February 27, 2018
Three years have passed since the murder of Russian opposition leader Boris Nemtsov, but his legacy continues to inspire those who challenge Vladimir Putin’s authoritarian government in Russia.

Describing Nemtsov’s life and legacy, his close friend and fellow dissident Vladimir Kara-Murza said: “Every country, every nation has its good sides and its bad sides. Boris represented the best there is of Russia.”

Nemtsov was a governor, member of the Russian Duma, deputy prime minister, critic of the Kremlin, opposition leader, friend, and “the most decent person I’ve ever known,” said Kara-Murza, chairman of the Boris Nemtsov Foundation.

Nemtsov was shot and killed as he walked across a bridge near the Kremlin in Moscow late at night on February 27, 2015. At the time of his death, he was in the midst of research for a report to reveal the role of Russian fighters in Eastern Ukraine. He had also scheduled a march for March 1, 2015, to protest the ongoing war.

According to Kara-Murza, who has himself survived two attempts on his life, these actions were indicative of one of Nemtsov’s driving principles. To him, “the most important thing was to tell people the truth.”

“He believed that if the Russian people knew what the regime was doing, the situation would be righted,” said Kara-Murza.

This belief spoke to his faith in the fundamental goodness of people, and his integrity, said Kara-Murza. He added that though Nemtsov’s “human decency was very often detrimental to his political prospects,” it defined him and ultimately made him successful.

Kara-Murza joined David Kramer, senior fellow at the Vaclav Havel Program for Human Rights and Diplomacy in the Steven J. Green School of International and Public Affairs at Florida International University; Henry Hale, professor and co-director of the Program on New Approaches to Research and Security in Eurasia at the George Washington University’s Elliott School of International Affairs; and Kateryna Smagliy, director of the Kennan Institute’s Kyiv office, at the Atlantic Council on February 14 to share their personal stories of Nemtsov’s life and discuss the significance of his death. Melinda Haring, editor of the Atlantic Council’s UkraineAlert, moderated the conversation.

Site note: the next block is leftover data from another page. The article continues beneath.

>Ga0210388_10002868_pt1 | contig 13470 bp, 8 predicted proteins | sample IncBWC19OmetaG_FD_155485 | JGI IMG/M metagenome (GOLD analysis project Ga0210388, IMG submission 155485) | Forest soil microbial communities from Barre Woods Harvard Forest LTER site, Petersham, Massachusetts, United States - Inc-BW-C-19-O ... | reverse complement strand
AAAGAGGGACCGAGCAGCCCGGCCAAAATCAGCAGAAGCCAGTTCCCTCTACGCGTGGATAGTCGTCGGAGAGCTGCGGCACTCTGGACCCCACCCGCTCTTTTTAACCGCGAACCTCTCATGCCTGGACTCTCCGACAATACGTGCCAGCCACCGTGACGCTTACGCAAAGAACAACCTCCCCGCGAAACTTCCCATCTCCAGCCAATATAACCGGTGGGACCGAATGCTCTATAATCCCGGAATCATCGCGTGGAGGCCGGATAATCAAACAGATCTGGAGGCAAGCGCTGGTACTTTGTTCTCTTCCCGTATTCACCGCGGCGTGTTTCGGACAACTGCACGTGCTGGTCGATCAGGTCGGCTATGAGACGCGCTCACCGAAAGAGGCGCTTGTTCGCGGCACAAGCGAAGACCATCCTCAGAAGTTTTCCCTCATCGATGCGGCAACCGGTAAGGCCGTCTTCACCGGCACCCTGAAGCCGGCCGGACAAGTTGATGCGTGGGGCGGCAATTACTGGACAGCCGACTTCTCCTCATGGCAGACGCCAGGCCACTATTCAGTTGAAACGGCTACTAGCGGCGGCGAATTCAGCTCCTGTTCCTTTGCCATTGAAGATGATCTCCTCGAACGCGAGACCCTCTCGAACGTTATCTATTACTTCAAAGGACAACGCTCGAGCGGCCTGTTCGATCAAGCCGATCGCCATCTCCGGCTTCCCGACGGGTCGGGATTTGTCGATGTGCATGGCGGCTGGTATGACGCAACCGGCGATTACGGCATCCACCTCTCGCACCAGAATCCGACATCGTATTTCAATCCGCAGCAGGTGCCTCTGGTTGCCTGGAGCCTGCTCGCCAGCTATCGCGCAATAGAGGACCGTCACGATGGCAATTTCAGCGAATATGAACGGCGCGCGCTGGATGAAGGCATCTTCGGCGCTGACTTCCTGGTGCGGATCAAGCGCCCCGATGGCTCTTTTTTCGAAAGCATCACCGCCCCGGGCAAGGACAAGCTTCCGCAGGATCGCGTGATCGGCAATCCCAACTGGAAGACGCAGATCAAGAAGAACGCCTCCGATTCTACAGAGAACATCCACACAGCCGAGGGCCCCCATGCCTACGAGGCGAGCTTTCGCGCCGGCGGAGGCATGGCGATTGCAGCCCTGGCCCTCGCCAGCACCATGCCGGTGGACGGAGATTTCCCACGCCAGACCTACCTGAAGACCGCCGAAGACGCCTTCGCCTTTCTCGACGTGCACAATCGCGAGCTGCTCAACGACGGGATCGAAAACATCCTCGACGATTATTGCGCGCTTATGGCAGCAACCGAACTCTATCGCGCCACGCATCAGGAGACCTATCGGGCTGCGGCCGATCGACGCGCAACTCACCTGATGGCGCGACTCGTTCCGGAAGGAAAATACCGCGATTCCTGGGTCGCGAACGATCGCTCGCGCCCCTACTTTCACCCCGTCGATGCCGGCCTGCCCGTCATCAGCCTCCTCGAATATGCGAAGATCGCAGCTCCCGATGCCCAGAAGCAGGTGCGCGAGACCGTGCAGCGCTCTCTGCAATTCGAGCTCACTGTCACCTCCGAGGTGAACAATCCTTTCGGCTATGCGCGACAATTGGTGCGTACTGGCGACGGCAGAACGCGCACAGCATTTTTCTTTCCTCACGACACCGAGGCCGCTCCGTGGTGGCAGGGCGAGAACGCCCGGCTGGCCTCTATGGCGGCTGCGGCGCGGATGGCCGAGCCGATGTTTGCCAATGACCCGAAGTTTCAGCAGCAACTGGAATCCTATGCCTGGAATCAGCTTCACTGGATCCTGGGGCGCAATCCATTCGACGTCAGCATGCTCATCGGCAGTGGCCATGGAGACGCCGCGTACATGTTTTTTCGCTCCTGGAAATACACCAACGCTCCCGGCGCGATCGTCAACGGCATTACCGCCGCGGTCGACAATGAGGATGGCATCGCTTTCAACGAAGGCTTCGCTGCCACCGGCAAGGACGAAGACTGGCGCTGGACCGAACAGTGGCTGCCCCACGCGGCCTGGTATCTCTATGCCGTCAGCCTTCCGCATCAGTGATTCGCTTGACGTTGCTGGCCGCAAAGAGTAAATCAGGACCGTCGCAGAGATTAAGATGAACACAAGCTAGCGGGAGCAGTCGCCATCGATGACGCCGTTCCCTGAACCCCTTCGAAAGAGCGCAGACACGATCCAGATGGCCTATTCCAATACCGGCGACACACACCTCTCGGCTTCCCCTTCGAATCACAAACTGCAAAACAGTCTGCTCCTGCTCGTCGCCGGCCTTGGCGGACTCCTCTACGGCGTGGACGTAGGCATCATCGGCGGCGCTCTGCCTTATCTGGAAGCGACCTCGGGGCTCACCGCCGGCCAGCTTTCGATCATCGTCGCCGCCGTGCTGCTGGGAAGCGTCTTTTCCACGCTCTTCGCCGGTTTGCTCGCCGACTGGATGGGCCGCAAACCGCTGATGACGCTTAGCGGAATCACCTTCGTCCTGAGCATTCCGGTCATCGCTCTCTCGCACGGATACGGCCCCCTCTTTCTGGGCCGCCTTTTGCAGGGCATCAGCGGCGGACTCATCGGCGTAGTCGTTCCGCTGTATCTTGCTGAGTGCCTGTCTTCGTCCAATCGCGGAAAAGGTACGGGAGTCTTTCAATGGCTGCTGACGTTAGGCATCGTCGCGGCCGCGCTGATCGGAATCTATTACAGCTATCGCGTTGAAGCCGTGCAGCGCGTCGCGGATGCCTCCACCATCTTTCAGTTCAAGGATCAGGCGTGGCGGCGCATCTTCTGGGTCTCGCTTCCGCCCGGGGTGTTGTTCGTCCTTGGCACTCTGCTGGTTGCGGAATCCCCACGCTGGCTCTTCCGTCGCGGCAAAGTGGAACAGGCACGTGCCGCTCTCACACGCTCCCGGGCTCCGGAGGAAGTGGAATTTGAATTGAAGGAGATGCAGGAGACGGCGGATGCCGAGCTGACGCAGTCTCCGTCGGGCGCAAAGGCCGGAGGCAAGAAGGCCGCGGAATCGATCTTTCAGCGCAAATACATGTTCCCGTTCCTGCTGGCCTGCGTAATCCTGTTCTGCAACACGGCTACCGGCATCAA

Each of the panelists contributed to the recently published book, Boris Nemtsov and Russian Politics: Power and Resistance, which was launched at the event.

Kara-Murza worked closely with Nemtsov throughout his political career. Though a successful governor of the Nizhny Novgorod Oblast and one of the last democratically elected members of the Duma, Nemtsov began to pursue the more radical track of a political dissident after Putin assumed power in 1999. Kara-Murza said that as Putin’s kleptocratic Kremlin took hold of Russia, Nemtsov became resolute in the belief that those in power in Moscow stifled the prospects for the rest of the country. Rather than taking the easy road and supporting Putin, as did so many others, Nemtsov spoke out.

“He was absolutely certain that what he was doing was right and principled and good, and he was willing to take the costs,” said Kara-Murza.

Nemtsov’s death dealt a devastating blow to the opposition which has since been unable to unite under a single leader. According to Kara-Murza, “one of the most persistent problems of the Russian democratic opposition is that we can never unite.” Nemtsov, however, was that unifying force who empowered the Russian people to fight for participatory democracy and political change.

His charm and charisma, in combination with wit and wisdom, made him the perfect candidate to the lead the opposition against Putin. “They killed the strongest one,” said Kara-Murza.

Though at times Nemtsov was criticized as a spent force, he never lost “this internal drive that constantly made him a force in politics,” said Hale.